Covering 1300 scientists (including more than 70 pioneering female scientists) from 38 countries, this work builds on the authors' Concise Dictionary of Scientists (Chambers/Cambridge Univ., 1989), now out of print. Older articles have been revised, updated, and expanded for the new edition. Accompanied by numerous illusrations, the biographical entries are well written and seem complete, focusing on scientists in the fields of physics, chemistry, biology, geology, astronomy, mathematics, medicine, meteorology, and technology. Another special feature is found in the 32 panels, which give concise histories of selected subjects ranging from "The Exploration of Space" to "Science and the First World War (1914-1918)" to "Human Inherited Disease and the Human Genome Project." The volume also includes a chronology of science, an index to Nobel prize winners, and a nicely detailed subject index. Recommended for both academic and public library science reference collections.?Hilary Burton, Lawrence Livermore National Lab., Livermore, Cal.
Copyright 1996 Reed Business Information, Inc. --This text refers to an alternate Hardcover edition.
A revision of Chambers Concise Dictionary of Scientists (Cambridge, 1989), this dictionary, like the Larousse Dictionary of Scientists [RBB F 1 95], profiles a limited number of the world's leading scientists, both past and present--Larousse, more than 2,200 scientists; Cambridge, more than 1,300. Fields covered include chemistry, physics, biology, geology, astronomy, mathematics, medicine, meteorology, and technology. Entries focus on the work for which the scientist is best known. They begin with birth and death years, nationality, and profession/specialty; e.g., "Einstein, Albert (pronunciation) (1879^-1955) German-Swiss-U.S. theoretical physicist: conceived the theory of relativity." Portraits of the individuals (a feature of Chambers) have been dropped. In some instances, family history, education, work experience, and major publications are described. Most entries are 100 to 200 words in length, but some are a page or two. Although no entries include a bibliography, the preface mentions a few sources that the authors frequently consulted (e.g., Dictionary of Scientific Biography, Ogilvie's Women in Science, and scientific journals such as Nature and Scientific American). More than 30 information boxes with essays on topics such as the entry of women into astronomy, the history of genetics, and AIDS and HIV are interspersed throughout the text and are included in the index. Diagrams, maps, and tables illustrate selected biographies. It is not always clear which biography is being illustrated. This volume concludes with a chronology of major scientific and historical events from c.550 B.C. to 1995 and a list of Nobel Prize winners in the sciences, 1901^-95. The list for the physiology and medicine prize is mislabeled "Psychology and Medicine."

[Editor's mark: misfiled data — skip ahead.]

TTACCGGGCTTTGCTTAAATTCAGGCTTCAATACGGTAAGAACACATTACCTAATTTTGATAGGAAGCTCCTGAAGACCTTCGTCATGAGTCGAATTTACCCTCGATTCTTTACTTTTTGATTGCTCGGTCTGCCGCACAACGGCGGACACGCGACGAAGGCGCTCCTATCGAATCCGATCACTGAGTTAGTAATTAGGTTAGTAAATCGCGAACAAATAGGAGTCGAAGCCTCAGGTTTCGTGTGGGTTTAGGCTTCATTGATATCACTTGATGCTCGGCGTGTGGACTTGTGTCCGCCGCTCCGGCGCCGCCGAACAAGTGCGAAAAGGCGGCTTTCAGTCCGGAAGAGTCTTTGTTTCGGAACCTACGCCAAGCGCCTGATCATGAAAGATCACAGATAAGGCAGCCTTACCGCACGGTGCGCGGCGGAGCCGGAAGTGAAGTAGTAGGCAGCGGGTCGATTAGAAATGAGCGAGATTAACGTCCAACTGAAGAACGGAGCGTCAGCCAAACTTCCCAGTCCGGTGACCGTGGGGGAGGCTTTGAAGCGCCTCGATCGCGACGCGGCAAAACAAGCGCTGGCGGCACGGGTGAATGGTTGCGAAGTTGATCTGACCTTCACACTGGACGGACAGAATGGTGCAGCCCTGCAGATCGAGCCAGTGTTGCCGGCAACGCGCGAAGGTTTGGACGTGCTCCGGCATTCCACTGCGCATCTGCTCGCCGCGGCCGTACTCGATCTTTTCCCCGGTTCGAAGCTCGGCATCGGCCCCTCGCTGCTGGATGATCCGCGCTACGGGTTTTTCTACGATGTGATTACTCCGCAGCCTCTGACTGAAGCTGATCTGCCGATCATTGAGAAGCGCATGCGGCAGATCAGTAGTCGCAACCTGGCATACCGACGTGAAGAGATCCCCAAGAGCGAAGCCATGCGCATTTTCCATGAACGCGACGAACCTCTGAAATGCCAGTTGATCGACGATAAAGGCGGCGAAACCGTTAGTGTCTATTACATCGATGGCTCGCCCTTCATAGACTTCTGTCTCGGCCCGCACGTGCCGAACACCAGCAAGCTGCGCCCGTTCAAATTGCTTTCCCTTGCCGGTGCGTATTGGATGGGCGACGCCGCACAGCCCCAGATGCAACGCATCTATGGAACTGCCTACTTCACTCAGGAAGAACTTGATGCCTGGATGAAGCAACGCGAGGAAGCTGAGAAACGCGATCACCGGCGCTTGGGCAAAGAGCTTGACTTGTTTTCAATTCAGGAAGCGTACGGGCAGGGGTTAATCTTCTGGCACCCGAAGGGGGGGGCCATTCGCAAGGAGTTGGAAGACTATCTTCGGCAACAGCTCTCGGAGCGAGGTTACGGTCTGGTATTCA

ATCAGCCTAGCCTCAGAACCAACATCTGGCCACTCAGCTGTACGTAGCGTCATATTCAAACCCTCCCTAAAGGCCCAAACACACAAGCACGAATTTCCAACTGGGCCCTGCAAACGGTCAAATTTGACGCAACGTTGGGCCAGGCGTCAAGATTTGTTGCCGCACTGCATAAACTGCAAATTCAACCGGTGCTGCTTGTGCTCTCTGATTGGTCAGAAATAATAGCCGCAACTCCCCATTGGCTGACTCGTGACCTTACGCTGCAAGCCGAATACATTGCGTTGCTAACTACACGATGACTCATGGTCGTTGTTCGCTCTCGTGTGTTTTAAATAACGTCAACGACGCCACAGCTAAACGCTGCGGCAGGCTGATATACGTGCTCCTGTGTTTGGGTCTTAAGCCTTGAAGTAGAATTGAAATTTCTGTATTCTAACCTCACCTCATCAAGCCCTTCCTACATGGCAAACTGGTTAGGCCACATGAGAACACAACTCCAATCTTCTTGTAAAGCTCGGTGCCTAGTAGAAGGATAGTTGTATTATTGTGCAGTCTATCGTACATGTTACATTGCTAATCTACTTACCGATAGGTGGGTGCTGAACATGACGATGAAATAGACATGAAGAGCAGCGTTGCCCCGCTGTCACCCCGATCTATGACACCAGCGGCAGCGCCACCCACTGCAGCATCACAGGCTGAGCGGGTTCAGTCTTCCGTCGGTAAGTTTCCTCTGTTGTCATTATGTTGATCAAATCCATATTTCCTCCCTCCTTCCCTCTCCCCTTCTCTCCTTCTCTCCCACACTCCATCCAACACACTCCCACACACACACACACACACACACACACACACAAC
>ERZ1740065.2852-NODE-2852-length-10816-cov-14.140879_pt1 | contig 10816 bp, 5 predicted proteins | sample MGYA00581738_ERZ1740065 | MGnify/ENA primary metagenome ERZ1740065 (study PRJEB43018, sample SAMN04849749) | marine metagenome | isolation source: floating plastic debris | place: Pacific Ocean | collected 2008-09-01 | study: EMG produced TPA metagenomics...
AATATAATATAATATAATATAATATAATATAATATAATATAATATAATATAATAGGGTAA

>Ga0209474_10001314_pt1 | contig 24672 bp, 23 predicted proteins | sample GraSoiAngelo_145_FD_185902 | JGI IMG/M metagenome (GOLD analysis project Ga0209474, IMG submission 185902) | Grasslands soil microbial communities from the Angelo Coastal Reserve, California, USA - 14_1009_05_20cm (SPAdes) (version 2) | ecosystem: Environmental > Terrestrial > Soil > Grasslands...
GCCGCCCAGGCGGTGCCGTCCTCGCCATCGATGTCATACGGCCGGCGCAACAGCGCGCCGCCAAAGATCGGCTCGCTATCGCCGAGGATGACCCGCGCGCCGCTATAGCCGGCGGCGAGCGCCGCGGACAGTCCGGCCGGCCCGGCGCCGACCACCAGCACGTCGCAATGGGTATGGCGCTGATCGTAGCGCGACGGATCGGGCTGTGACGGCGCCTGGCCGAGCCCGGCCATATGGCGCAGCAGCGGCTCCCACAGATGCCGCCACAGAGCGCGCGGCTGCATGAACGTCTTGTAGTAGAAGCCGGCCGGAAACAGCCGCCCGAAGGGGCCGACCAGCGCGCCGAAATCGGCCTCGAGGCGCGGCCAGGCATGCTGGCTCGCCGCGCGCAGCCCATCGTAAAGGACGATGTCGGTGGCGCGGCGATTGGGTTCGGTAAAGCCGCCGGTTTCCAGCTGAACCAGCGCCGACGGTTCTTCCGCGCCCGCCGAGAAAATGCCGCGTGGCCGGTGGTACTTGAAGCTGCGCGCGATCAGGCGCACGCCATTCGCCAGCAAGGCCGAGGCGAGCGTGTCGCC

This dictionary will be a useful quick-identification source suitable for a school or small public library. Larger, more expensive titles, such as Roy Porter's Biographical Dictionary of Scientists (1994), John Daintith's Biographical Encyclopedia of Scientists (1994), and Gale's Notable Twentieth-Century Scientists (4v., 1995), are available for further information. --This text refers to an alternate Hardcover edition.